Cloud services aren’t necessarily a new technology, as IT companies and businesses have been using forms of cloud services in some respects for years now. Even personal cloud storage services for consumers have been around for a few years, but with most of the top technology companies now offering their own versions of cloud storage deployments, more everyday computer users have now made the jump. In today’s post, we will review the most popular cloud services and help you to determine which one may suit you best.
When deciding on a quality cloud service, there is a good possibility that you will ultimately go with Dropbox, Apple iCloud, Google Drive (Gdrive), Amazon Cloud Drive or Microsoft Windows SkyDrive, as these are the mainstream offerings of the technology industry’s most influential corporations. Here are some things that you may want to consider when choosing a cloud service…
UI (User Interface)
Being that these cloud services are gaining momentum in what has turned out to be a very competitive industry, pricing will be for the most part competitive, which we will get to later in the article. Let’s start with user interface, the actual core of using these cloud services and what you can actually expect when using the services.
Dropbox is a bit different than other cloud offerings in that it is nearly 100% application deployed. Whether you are using DB on a computer, table or smartphone, you will download an app that will deploy the software.
When using Dropbox with a computer, you will simply have a new folder added, simply titled “Dropbox.”
This is your main access point for using the cloud service, and any files or folders that you add to the this top level folder will be structured alternatively on the other devices that you use. Using Dropbox is very simple and is much like using the native Mac or PC environment that you have installed the software on. If you know how to create new folders, delete folders and drag items into folders, you can use Dropbox.
So, with DB, if you wanted to add a file to the cloud and make it accessible from a smartphone or tablet, you’d simply drag the file into the Dropbox folder, similar to the way you’d add any file to a folder.
Additionally and obviously, once a file is added to the Dropbox folder, it is backed up to Dropbox servers.
Using Google Drive
Like most G services, all you need is a Google account to access Gdrive. Once signed in to Google Drive, you will be presented with the following screen, where you can download and install Google Drive to your computer:
With Google’s cloud service installed onto your computer, you will again be presented with a basic folder.
From here, using Google Drive is again very similar to the way you would use normal folders in Windows or OS X. Simply create new subfolders and drag files into the Google Drive folder to push them to the cloud and make them accessible from your smartphone and tablet devices, or another computer.
Any folders or files that are added to the top level Google Drive folder are now stored in the cloud and backed up.
Using Amazon Cloud Drive
Amazon Cloud Drive is another cloud service that can be accessed via web browser or via desktop. For convenience and simplicity purposes, you will likely want to install the Amazon Cloud Drive App to your computer, which is just recently available for download. However, Cloud Drive’s UI is slightly different than the cloud services we have covered thus far.
To create a new folder or structure cloud drive to your liking, you access the Amazon Cloud Drive website and create folders from your browser.
Adding files to Cloud Drive is a bit unique also. From the desktop, rather than using the traditional drag and drop folder based interface used by many cloud services, Amazon’s cloud uploading is accessible via right-click. So, if you want to push a file or document to the cloud, you simply right-click the item, select Send To from the context menu, and select Amazon Cloud Drive. This is the simplest way to use this cloud service, but you also have the option of dragging a file to the tray icon which will also push it to the cloud. No dedicated cloud folder with Cloud Drive.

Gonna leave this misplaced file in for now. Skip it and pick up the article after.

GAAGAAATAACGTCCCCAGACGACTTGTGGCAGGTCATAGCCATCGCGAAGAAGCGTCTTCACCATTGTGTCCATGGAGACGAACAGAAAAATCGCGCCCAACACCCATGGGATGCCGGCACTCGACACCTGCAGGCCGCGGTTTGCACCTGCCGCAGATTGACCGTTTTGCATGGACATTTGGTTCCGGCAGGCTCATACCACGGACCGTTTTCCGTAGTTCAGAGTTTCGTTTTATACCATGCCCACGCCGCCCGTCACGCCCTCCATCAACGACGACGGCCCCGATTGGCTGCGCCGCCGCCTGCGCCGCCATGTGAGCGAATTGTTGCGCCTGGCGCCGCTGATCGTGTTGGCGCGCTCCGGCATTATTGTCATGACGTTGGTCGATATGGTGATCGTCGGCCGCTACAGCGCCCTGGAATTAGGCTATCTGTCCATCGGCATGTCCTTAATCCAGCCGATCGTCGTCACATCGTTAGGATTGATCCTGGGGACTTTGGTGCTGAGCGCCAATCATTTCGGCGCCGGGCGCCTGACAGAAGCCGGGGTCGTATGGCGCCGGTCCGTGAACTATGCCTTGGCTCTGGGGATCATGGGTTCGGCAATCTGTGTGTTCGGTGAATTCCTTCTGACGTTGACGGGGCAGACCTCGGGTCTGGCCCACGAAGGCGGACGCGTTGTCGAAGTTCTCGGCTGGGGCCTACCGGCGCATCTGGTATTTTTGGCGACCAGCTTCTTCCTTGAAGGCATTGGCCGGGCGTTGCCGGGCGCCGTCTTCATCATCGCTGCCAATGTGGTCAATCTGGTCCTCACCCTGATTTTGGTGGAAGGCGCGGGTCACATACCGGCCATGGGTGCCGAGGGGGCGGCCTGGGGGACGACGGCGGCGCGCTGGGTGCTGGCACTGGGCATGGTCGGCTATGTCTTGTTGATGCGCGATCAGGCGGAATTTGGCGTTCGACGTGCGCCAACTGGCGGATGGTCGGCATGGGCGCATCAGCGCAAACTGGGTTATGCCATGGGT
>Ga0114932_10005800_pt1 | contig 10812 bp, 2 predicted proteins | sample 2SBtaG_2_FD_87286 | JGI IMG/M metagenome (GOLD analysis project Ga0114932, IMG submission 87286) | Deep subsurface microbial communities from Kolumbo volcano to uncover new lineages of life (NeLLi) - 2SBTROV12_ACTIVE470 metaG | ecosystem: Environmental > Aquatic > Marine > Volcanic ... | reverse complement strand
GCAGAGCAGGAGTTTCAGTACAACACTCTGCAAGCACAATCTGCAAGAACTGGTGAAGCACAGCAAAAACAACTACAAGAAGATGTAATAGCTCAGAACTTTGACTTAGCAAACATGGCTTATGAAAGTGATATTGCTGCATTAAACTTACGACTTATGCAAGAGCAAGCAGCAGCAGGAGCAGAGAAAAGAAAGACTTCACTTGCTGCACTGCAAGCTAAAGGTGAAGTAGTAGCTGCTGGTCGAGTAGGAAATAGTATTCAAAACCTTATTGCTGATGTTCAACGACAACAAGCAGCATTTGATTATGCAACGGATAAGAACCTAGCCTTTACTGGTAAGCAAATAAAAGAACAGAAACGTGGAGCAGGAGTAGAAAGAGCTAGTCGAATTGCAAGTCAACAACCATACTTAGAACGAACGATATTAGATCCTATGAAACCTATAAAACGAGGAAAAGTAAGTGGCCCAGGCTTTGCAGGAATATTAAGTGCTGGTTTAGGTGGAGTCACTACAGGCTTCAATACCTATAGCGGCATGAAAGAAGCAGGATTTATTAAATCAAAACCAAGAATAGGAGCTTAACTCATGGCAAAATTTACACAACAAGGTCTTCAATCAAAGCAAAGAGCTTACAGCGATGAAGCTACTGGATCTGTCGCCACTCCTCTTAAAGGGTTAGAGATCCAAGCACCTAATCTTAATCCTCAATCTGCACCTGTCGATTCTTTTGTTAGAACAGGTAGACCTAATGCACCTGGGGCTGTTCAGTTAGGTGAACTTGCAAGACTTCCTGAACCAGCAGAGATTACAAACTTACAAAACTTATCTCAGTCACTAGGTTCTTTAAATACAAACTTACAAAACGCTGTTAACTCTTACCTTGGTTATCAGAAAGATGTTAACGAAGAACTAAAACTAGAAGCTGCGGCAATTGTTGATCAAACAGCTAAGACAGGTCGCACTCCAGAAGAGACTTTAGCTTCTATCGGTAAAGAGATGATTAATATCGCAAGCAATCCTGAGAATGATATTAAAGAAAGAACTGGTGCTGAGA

Using Microsoft SkyDrive
Like the other cloud offerings, SkyDrive is available via web (from Microsoft’s SkyDrive web interface) or via desktop apps. With the SkyDrive app installed to a computer, you will be presented with the following user interface, which is similar to Dropbox and Google Drive:
Also like the other folder based cloud services, you can simply create new folders within and drag files into the dedicated SkyDrive folder on your computer to push items to the cloud.
The other option and main point for SkyDrive on the web is quite similar in UI to Hotmail. Here, you can upload and manage files also.
Once you add a file to the SkyDrive desktop folder or directly via web browser, the file is backed up to the cloud and accessible from your other devices.
iCloud is a slightly different type of cloud deployment compared to any other services that we’ve covered thus far; and comparing it to the other cloud services in this article would literally be like comparing Apples to oranges.
iCloud is more “Apple environment” controlled, rather than being a general, customizable cloud storage service. Signing in to iCloud.com gives a general basis of what iCloud is about…
iCloud basically offers straightforward backup for Mail, Contacts, Calendar and iWork on Mac computers and iDevices. iCloud doesn’t allow you to to add any type of file. It is simply limited to the items in the above screenshot, at least for now.
A more comparable service offered by Apple is iDisk, but Apple seems to be slowly phasing that out. No worries, Apple users, as the company will likely integrate some iDisk features to iCloud in the future, which would allow iCloud to be used for more general storage purposes.
Now that you know how these popular cloud services basically work, and what to expect when signing up for any of these cloud services, let’s move on to some other things to consider when choosing a quality cloud based solution.
Smartphone, tablet, iPhone, iPad and Android apps for these programs are quite similar to the desktop apps we mentioned above, but of course, redesigned for a mobile, touchscreen interface. So, what devices do these popular cloud services currently support?
Dropbox Supported Devices
Google Drive Supported Devices
Amazon Cloud Drive Supported Devices
- Kindle Fire
- Android (Cloud Player only)
Microsoft SkyDrive Supported Devices
- Windows Phone
- iPhone and iPad
iCloud Supported Devices
- Apple Devices (integration)